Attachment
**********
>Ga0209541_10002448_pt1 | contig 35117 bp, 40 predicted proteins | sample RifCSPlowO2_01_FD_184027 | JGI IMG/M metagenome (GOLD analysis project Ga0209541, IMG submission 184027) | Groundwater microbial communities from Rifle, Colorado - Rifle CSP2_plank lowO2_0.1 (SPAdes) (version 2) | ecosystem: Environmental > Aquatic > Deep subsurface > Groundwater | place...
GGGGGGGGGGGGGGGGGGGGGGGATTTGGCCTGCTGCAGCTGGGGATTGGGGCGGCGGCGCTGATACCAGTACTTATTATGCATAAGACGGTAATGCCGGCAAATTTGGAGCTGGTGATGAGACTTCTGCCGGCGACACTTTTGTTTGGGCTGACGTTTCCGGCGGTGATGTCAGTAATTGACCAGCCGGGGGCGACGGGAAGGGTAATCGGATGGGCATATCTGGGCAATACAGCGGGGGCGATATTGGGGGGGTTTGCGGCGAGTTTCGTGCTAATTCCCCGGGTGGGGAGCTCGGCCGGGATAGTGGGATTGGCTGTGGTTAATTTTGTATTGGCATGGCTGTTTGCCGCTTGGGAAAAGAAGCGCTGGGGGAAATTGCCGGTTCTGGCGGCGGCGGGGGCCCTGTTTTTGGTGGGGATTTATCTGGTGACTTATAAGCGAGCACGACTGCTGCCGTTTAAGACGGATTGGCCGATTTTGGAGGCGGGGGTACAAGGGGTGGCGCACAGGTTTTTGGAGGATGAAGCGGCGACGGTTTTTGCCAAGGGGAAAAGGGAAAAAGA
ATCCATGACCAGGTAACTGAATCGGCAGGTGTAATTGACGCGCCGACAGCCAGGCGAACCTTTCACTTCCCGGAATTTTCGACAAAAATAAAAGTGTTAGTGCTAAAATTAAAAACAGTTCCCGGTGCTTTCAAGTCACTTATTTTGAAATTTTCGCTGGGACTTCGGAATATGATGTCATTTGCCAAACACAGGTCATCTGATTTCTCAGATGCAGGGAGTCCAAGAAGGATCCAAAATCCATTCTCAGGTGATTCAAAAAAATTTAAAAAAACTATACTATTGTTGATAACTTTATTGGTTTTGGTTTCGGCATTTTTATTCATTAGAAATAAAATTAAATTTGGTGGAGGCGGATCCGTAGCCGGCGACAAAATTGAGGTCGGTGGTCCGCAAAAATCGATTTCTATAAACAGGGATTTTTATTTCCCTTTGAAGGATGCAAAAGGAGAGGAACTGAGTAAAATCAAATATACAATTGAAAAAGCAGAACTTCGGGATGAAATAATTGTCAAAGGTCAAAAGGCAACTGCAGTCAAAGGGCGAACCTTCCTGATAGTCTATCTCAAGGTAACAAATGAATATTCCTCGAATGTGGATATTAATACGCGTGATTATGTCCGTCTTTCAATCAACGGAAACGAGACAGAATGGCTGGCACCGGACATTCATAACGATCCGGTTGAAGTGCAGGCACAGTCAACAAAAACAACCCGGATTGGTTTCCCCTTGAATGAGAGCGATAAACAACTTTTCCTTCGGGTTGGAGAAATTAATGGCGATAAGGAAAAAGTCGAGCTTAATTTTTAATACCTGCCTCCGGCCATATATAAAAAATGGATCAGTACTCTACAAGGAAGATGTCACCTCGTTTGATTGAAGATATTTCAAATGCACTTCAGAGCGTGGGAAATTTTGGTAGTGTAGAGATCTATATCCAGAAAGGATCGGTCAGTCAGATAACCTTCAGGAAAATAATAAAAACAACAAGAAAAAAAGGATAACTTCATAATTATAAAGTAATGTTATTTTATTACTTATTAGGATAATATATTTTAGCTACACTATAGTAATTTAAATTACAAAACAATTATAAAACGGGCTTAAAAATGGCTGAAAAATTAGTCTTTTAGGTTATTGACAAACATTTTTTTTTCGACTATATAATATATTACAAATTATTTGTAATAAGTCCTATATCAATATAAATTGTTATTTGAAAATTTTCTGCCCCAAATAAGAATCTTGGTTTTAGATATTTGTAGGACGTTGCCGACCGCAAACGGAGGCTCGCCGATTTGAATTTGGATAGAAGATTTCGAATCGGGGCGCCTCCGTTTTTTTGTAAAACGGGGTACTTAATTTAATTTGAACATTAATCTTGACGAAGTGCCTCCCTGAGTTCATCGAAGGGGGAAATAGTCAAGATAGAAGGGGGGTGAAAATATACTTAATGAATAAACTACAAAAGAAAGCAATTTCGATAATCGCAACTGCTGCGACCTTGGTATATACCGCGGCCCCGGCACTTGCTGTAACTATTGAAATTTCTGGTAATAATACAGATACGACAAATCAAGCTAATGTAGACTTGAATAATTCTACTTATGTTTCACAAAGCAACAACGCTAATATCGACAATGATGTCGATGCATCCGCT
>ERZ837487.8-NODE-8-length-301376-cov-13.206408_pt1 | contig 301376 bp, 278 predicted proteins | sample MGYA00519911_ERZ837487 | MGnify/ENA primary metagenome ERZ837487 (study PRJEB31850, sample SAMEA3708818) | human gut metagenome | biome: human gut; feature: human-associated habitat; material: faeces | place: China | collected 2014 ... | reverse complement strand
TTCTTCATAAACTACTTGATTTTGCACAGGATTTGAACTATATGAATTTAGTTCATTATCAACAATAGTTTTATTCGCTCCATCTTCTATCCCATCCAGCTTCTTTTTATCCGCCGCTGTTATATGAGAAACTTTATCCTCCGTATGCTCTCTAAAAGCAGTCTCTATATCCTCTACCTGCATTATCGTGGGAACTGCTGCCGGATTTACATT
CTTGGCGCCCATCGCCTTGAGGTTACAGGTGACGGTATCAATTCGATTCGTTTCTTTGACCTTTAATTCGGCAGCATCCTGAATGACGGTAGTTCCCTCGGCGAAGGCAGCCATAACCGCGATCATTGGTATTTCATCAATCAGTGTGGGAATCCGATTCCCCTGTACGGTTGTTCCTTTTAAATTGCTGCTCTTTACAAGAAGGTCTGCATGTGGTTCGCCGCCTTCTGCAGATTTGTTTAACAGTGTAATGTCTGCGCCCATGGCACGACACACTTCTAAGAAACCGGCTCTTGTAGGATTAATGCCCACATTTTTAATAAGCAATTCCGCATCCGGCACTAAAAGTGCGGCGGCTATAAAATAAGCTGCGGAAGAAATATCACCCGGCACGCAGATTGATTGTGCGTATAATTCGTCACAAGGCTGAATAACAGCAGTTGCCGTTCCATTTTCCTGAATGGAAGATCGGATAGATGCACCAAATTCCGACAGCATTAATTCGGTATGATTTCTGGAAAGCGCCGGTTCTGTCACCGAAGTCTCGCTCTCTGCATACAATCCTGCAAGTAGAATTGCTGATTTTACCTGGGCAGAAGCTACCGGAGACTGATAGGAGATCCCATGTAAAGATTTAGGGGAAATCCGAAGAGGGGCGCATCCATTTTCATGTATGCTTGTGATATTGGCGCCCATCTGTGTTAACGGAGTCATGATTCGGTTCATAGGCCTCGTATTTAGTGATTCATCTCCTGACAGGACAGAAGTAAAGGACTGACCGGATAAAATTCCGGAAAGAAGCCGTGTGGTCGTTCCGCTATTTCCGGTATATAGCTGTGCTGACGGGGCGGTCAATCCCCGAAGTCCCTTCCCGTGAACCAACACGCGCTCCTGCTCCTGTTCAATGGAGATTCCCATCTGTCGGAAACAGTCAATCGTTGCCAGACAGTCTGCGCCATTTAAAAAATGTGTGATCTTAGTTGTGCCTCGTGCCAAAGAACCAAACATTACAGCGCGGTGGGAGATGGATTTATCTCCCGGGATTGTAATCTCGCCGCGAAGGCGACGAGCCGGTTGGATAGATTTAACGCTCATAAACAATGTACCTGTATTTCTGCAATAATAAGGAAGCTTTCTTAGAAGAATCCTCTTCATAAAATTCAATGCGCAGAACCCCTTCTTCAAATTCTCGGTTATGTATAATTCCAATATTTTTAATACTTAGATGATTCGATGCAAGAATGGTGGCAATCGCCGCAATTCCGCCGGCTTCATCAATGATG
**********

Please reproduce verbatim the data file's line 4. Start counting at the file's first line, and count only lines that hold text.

>ERZ837487.8-NODE-8-length-301376-cov-13.206408_pt1 | contig 301376 bp, 278 predicted proteins | sample MGYA00519911_ERZ837487 | MGnify/ENA primary metagenome ERZ837487 (study PRJEB31850, sample SAMEA3708818) | human gut metagenome | biome: human gut; feature: human-associated habitat; material: faeces | place: China | collected 2014 ... | reverse complement strand